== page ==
Types Of Turtles With Pictures, List Of Interesting Turtle Species

Types of Turtles – The four reptile groups are crocodilians, squamates (lizards and snakes), rhynchocephalians (tuatara) and turtles. Turtles are reptiles that belong to the Testudines order.

From the land-dwelling desert tortoise Gopherus agassizii to the mighty leatherback sea turtle Dermochelys coriacea, we explore 30 different kinds of turtles on this page.

How Many Different Types Of Turtles Are There?

Tortoises are among the 356 turtle species. There are around ten times as many snake species and twenty times as many lizard species as there are turtle species, accounting for just 3% of all reptiles.

The two basic kinds of turtles are side-necked Pleurodira turtles and hidden-neck Cryptodira turtles, with hidden-neck turtles accounting for roughly two thirds of all turtle species. Tortoises, terrapins, and sea turtles are examples of common tortoise species; land-living tortoises in the Testudinidae family; and small aquatic terrapins.

The heads of hidden-neck turtles (suborder Cryptodira) may be pulled straight back into their shells. In order to protect their heads in their shells, side-necked turtles (suborder Pleurodira) must move their necks sideways. A list of turtle species from across the globe may be found below.

Two of the seven sea turtle species (you may view the others on this page: Sea Turtles), North American turtles like the box, musk, and snapping turtles, and other Turtle species from various parts of the globe are among those we’ve included as pets.

Types Of Turtles Index

  • African Helmeted Turtle
  • Alabama Red-Bellied Cooter
  • Alligator Snapping Turtle
  • Arrau Turtle / Giant River Turtle
  • Asian Giant Softshell Turtle
  • Big-Headed Turtle
  • Common Box Turtle
  • Common Musk Turtle
  • Common Snapping Turtle
  • Desert Tortoise
  • Diamondback Terrapin
  • East African Black Mud Turtle
  • Eastern Long-Necked Turtle
  • False Map Turtle
  • Florida Softshell Turtle
  • Four-Eyed Turtle
  • Green Sea Turtle
  • Hickatee
  • Leatherback Sea Turtle
  • Malaysian Giant Turtle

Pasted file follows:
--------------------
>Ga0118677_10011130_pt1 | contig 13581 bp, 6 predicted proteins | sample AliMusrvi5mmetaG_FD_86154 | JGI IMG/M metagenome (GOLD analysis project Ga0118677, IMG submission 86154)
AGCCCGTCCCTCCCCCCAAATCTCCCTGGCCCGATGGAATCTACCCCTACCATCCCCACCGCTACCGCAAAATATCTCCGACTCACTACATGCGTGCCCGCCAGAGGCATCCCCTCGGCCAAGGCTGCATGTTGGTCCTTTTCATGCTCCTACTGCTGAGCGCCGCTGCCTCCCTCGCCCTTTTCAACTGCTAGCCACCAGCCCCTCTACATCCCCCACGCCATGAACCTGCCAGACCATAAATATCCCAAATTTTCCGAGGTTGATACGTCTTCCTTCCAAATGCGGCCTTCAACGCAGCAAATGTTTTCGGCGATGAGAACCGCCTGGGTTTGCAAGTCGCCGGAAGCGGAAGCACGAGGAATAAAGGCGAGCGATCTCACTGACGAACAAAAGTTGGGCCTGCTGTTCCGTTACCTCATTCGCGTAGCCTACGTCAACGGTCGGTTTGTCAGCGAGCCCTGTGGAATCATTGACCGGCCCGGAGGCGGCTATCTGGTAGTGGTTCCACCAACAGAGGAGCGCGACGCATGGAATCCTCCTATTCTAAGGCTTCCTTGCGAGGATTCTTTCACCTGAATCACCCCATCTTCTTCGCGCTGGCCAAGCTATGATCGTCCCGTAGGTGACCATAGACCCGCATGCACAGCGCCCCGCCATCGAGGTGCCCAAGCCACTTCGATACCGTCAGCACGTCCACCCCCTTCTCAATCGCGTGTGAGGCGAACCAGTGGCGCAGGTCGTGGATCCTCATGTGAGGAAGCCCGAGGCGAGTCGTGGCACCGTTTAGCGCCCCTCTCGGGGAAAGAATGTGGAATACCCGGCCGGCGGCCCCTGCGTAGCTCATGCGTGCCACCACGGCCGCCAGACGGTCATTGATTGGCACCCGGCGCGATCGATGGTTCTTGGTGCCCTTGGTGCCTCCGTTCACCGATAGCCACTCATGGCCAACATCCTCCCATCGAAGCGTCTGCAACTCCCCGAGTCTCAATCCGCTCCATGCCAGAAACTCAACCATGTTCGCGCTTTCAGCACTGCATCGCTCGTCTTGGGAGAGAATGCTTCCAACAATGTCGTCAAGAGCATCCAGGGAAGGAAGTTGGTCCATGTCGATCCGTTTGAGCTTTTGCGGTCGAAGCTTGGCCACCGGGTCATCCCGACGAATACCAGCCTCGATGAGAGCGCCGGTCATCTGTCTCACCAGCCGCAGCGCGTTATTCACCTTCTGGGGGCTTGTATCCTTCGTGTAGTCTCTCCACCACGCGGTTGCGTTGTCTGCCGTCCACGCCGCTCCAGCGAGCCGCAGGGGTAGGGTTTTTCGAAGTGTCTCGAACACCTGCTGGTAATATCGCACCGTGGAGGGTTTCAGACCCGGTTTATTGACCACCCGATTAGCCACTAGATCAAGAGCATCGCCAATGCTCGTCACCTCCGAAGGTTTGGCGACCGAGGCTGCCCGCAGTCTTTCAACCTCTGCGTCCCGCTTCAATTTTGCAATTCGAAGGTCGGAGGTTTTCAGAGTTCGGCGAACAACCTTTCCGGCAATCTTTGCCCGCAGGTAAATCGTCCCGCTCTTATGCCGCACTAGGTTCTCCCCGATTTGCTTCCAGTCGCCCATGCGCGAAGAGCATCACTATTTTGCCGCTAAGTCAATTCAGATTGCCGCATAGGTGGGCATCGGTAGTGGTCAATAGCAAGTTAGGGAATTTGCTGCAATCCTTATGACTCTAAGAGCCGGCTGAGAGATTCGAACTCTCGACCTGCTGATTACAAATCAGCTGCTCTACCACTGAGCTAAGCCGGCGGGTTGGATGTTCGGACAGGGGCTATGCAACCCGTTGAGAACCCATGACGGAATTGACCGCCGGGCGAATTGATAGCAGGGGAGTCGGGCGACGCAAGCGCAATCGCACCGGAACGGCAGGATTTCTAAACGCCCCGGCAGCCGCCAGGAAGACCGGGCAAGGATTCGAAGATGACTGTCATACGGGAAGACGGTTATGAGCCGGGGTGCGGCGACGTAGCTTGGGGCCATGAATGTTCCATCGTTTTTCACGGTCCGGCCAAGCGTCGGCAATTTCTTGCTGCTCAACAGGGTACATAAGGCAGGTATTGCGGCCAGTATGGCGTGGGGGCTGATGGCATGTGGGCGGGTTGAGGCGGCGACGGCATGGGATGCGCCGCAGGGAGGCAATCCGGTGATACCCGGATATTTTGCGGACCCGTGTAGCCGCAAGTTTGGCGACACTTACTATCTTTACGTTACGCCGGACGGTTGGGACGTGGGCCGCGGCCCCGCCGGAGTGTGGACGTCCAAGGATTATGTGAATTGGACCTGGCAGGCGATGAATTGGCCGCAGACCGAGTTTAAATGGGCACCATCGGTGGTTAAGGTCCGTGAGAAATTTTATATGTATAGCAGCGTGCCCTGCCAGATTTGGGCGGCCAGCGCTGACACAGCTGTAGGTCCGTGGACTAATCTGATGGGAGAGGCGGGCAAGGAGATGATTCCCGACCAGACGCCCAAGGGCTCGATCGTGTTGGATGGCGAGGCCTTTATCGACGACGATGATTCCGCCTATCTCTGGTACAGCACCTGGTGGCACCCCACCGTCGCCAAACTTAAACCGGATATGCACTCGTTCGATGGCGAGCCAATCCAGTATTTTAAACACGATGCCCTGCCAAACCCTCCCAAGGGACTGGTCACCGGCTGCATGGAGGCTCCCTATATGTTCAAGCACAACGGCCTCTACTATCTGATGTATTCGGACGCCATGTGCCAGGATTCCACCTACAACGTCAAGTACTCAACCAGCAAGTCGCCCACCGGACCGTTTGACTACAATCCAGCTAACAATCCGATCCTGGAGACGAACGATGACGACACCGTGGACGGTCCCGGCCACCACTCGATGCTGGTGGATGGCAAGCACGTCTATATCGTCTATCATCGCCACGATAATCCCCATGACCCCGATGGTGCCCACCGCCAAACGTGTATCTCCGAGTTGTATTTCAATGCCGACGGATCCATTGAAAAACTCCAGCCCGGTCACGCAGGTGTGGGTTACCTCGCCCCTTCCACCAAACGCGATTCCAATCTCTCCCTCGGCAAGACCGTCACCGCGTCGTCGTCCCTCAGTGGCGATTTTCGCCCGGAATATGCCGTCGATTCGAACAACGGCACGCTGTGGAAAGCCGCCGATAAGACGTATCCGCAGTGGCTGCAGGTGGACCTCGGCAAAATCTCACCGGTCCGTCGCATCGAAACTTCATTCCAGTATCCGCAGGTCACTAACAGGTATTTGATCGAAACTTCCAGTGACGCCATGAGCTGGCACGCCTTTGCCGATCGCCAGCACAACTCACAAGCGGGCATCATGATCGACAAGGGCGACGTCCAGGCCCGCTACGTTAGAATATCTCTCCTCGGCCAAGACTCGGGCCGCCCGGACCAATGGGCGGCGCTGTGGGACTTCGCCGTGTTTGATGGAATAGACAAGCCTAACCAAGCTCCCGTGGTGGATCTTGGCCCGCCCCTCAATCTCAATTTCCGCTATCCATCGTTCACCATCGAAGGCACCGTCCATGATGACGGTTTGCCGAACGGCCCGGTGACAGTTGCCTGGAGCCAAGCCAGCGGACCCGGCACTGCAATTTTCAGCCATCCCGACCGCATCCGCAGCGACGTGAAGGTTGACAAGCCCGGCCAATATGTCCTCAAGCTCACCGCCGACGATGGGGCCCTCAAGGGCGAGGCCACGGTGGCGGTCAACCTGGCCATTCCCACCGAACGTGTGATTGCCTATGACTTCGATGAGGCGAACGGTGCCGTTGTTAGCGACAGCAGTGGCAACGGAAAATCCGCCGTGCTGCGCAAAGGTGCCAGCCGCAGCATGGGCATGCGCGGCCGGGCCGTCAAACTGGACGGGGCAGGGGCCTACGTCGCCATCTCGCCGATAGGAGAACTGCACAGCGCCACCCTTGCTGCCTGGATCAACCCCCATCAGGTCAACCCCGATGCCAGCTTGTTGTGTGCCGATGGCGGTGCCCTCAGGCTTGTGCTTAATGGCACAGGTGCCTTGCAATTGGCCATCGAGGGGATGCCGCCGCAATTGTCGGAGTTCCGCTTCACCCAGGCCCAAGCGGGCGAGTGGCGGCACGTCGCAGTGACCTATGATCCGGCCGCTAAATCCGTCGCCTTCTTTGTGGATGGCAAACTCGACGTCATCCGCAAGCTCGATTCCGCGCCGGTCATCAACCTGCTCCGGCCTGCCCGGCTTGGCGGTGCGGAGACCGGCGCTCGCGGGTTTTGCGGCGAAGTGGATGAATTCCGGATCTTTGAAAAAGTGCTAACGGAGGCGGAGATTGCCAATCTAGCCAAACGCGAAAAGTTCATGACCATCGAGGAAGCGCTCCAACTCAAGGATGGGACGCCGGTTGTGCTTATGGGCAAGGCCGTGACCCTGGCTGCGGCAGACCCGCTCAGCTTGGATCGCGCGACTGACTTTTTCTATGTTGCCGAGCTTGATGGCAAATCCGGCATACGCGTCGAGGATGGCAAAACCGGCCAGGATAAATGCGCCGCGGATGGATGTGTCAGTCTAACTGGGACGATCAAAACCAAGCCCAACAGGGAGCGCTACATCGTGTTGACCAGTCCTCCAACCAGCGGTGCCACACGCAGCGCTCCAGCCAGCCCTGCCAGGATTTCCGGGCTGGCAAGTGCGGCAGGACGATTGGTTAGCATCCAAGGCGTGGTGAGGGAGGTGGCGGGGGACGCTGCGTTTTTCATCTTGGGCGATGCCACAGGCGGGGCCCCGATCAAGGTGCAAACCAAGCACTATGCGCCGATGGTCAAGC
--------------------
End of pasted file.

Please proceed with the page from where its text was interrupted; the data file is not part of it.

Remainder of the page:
• Western Box Turtle / Ornate Box Turtle
  • Painted Turtle
  • Pig-Nosed Turtle
  • Pond Slider
  • Roti Island Snake-Necked Turtle
  • Spiny Softshell Turtle
  • Spotted Turtle
  • Striped Mud Turtle
  • Western Swamp Turtle

African Helmeted Turtle

African Helmeted Turtle

The African helmeted turtle is a small side-necked turtle that can be found across Africa (including Madagascar) and Asia. Its conservation status is unknown.

This semi-aquatic species may be found in both permanent and temporary bodies of water, but prefers standing water such as lakes, swamps, and rain puddles over rivers. It is sometimes known as “crocodile turtle” and “marsh terrapin.”

Crocodiles, warthogs, hippopotamuses, buffalos, and rhinos are among the iconic African animals that share the habitat of the African helmeted turtle. Some of the bigger creatures have been shown to acquire parasite-consuming turtle infections from their bodies in recent years.

The African helmeted turtle, unlike other members of the Pelomedusidae family, does not have a hinged plastron and is therefore unable to enclose its head and front limbs in its shell by closing its plastron.

Alabama Red-Bellied Cooter

Alabama Red Bellied Turtle

The Alabama red-bellied cooter is an endangered pond turtle species found in North America. It is the official reptile of Alabama, and it can only be found there.

The plastron of this species is orange-red, which inspired the name. Females, on average, are around 35.5 cm / 14 in long, whereas males are around 30 cm / 12 in long. In freshwater and brackish waters of the Mobile-Tensaw River Delta, the Alabama red-bellied cooter lives in thick vegetation.

Alligator Snapping Turtle

Alligator Snapping Turtle Reptile

The alligator snapping turtle is one of the world’s largest freshwater turtle species, reaching weights of over 100 kg / 220 lb. and having a carapace length of over 80 cm / 2.62 ft. Softshell turtles from the Trionychidae family are the only ones that grow to comparable (or bigger) sizes.

The alligator snapping turtle is found in the southeastern United States and is named for its heavily ridged shell, which looks like that of an alligator. It lives in rivers that pour into the Gulf of Mexico.

The way in which the alligator snapping turtle eats is unusual. The turtle attracts fish by sitting motionless on the riverbed with its mouth open, luring them in with the “worm-like” tip of its tongue.

Other prey, such as birds, snakes, animals, and even other turtles, will also be eaten by the turtle. It has razor-sharp teeth that can chop off a person’s hand.

Arrau Turtle / Giant River Turtle

Arrau Turtle

Ajoposor, CC BY 3.0, via Wikimedia Commons (cropped / resized by ActiveWild.com)

The Arrau turtle is the biggest side-neck turtle and non-marine turtle found throughout South and Central America. It belongs to the Podocnemididae family. The Podocnemididae family includes it.

The carapace length of this species is normally 90 cm / 35 in. Nonetheless, Arrau turtles have been reported to weigh up to 100 kg / 220 pounds. It is possible that such an event has taken place. The big river turtle is a general herbivore that will consume carrion and smaller animals when it gets the chance, while being primarily herbivorous.

Once common along the banks of the Amazon and Orinoco rivers, the Arrau turtle has seen a dramatic decline in population in recent years. Locals hunt it for food and eggs, even in places where it is outlawed.

Asian Giant Softshell Turtle

Asian Giant Softshell TurtlePhoto: Dementia, CC BY-SA 2.0, via Wikimedia Commons (cropped / resized by ActiveWild.com)